It's very common to hear from customers, "What will it cost to build X?" Naturally, I want to understand what X will accomplish. I consider this process understanding the value Y, the desired outcomes. Sometimes customers just demand a cost, but for those that are patient in analyzing the value these are the benefits they will reap:
My expertise is custom software development. If I don't know about Y I can't leverage my expertise to propose and build optimal solutions to achieve Y. I also don't have the opportunity to point out deficiencies in X. Imagine someone telling their doctor what medication to prescribe.
If you ask for results, you will likely get them. If you ask for features, there's no guarantee of results.
If I don't understand Y, when X doesn't accomplish it we'll have to try something else. You would be surprised, but when this happens I usually get requests for changes and new features, again with no guarantee of achieving Y. This has happened on every project I've worked on when Y wasn't discussed. Not only does this waste my time, it wastes yours. We are both stuck with the conundrum of who should pay for this wasted time.
Software development is an involved process, it's not just my time. Success requires your involvement in planning, implementation, user feedback, stakeholder feedback, testing, training and many other aspects. It's easy to overlook/underestimate this time commitment. Either way we both lose if we build failed solutions.
If we reduce wasted time, you will get results faster.
Less wasted time means less cost. Identifying and steering clear of low value projects means more of your money can go to high value projects.
Complexity in software happens naturally, simplicity takes expertise. Simplicity brings a whole host of benefits. If the focus is on features, features (complexity) will be maximized.
If the focus is on value, then value will be maximized! Low value features will take a back seat to higher value features.
In my experience, maintenance cost is exponentially proportional to features. Minimal features means minimal maintenance.
If your business needs to make deliveries you could buy a Lamborghini. However, the cost to maintain it will be much higher than many other equally viable choices.
The more features the more difficult it will be to introduce and/or change features in the future. For every feature we must be careful not to "break" it with any updates. Naturally, if we don't minimize features, over time it will become very difficult to introduce change. Ironically, I find the features most likely to get in the way are the ones that aren't even used!
Do you want to pay to maintain features you don't use?
If I know Y, when your business changes I can make recommendations about which Xs can be removed. If not, in my experience, they never get removed.
Here's a great post on why less code is better.
The more features, the harder it is for users to learn to use your software. Keeping things simple for users means less training. Training cost is proportional, probably exponentially so, to features.
If we both know the desired outcomes we can devise simple methods to monitor the effectiveness of the resulting features at achieving the outcomes. When features prove ineffective we can alter/remove them and try other strategies.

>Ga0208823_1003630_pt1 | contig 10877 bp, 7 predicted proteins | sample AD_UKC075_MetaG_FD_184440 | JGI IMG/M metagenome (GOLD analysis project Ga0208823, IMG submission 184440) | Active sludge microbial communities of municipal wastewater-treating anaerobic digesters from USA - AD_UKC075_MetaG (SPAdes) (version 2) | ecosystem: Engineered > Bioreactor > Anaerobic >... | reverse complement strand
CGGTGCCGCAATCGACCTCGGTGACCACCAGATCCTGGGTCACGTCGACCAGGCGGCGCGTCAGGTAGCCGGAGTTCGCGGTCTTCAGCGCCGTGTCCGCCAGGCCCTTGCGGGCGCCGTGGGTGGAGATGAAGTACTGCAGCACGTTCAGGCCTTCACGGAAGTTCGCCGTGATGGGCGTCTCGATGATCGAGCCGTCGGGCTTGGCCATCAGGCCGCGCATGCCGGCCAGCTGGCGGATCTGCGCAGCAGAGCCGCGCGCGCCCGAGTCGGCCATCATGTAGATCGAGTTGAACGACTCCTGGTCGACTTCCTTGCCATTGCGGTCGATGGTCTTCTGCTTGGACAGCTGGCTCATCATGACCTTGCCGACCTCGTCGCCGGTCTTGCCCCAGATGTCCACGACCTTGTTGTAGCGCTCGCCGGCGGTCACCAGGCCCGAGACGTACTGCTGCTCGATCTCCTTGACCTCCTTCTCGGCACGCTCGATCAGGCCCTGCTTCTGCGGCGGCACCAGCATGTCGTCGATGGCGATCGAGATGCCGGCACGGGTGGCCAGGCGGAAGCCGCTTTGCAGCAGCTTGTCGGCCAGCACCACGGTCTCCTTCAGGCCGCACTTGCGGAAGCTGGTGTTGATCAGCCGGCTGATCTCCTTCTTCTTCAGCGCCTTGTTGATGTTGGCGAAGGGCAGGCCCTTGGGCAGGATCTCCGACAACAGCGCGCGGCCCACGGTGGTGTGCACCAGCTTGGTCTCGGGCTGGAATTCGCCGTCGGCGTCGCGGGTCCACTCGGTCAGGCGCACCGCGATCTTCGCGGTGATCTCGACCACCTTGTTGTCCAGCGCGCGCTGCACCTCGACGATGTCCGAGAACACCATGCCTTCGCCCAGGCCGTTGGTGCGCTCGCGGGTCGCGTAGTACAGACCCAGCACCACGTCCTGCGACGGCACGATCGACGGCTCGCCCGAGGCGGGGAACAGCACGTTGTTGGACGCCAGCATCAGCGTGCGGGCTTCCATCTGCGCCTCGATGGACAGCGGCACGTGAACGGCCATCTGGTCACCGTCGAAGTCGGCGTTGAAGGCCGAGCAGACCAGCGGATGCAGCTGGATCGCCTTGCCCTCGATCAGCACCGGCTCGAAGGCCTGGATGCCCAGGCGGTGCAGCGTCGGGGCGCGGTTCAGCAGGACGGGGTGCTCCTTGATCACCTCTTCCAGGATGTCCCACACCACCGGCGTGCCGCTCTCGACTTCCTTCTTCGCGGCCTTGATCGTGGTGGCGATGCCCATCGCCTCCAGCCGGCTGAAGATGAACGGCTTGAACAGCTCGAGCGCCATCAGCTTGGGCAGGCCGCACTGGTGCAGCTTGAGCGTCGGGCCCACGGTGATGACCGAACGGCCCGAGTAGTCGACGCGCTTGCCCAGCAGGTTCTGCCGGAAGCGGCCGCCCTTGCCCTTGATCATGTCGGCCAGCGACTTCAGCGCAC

If we discuss value we can compare it to cost and make sure we're both making a wise investment decision. Without this analysis it's very easy to propose features that can lead to a marginal or negative ROI. In business it takes extreme discipline to make an investment decision. All too often I see everyone wrapped up in features and value takes a back seat. If we make this our focus, it's less likely to happen and you are more likely to see a significant ROI.
This analysis will naturally take longer the first few times it's done. Over time everyone will become more effective and efficient and the time will be significantly reduced. The capacity to make wise investment decisions in software will be magnified!
There's ample opportunity for any company to invest in high value projects. Low value work competes for limited resources to develop high value projects. Low value work is unlikely to make you happy, at least not compared to high value work. If you demonstrate an interest in maximizing value, it means we're much more likely to have a successful business relationship and we're both much more likely to prosper. Because of this I provide this analysis process for free. When we're done you will still make the decision if we move forward. That means before I charge a penny you will already be guaranteed to get something of value!
When discussing value we're likely to stumble upon roles that usually aren't involved until much later, if at all. These roles often provide perspectives that can avoid sub optimal solutions before we even start. One of these roles is the buyer, the person who sets the final expectations of outcomes. Imagine how difficult it is to achieve an expectation for someone you've never met! Also, users of the resulting software are often left out. For example, if we're trying to save time or expand capacity, doesn't it seem like a good idea to involve the person that does the work now?
It's very easy to identify missing roles when we discuss value and run into questions that can't be answered.
All of these benefits can be had by simply investing in an analysis of value. Once you get good at this it's often only a few hours investment per project. Is it worth the risk to skip this step?